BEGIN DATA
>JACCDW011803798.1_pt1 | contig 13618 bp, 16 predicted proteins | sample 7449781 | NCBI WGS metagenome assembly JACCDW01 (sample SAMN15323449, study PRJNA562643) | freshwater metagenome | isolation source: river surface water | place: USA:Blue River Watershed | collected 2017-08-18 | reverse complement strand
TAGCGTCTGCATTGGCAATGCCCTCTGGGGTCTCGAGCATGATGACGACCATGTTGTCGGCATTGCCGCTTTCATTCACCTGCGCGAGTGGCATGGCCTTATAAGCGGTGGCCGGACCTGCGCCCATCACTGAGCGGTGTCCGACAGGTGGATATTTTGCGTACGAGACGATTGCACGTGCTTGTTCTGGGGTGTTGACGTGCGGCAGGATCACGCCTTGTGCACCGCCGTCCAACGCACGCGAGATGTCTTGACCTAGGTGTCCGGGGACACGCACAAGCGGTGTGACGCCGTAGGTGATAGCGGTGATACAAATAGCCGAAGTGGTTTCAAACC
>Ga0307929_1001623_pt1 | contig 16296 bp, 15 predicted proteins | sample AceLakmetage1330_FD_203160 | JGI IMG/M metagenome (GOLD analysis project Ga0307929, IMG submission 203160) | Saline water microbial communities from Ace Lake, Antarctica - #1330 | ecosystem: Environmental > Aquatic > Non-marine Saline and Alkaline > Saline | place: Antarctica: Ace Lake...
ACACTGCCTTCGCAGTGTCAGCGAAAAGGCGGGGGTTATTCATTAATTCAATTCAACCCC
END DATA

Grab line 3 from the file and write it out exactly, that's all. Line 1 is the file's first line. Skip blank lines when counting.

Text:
>Ga0307929_1001623_pt1 | contig 16296 bp, 15 predicted proteins | sample AceLakmetage1330_FD_203160 | JGI IMG/M metagenome (GOLD analysis project Ga0307929, IMG submission 203160) | Saline water microbial communities from Ace Lake, Antarctica - #1330 | ecosystem: Environmental > Aquatic > Non-marine Saline and Alkaline > Saline | place: Antarctica: Ace Lake...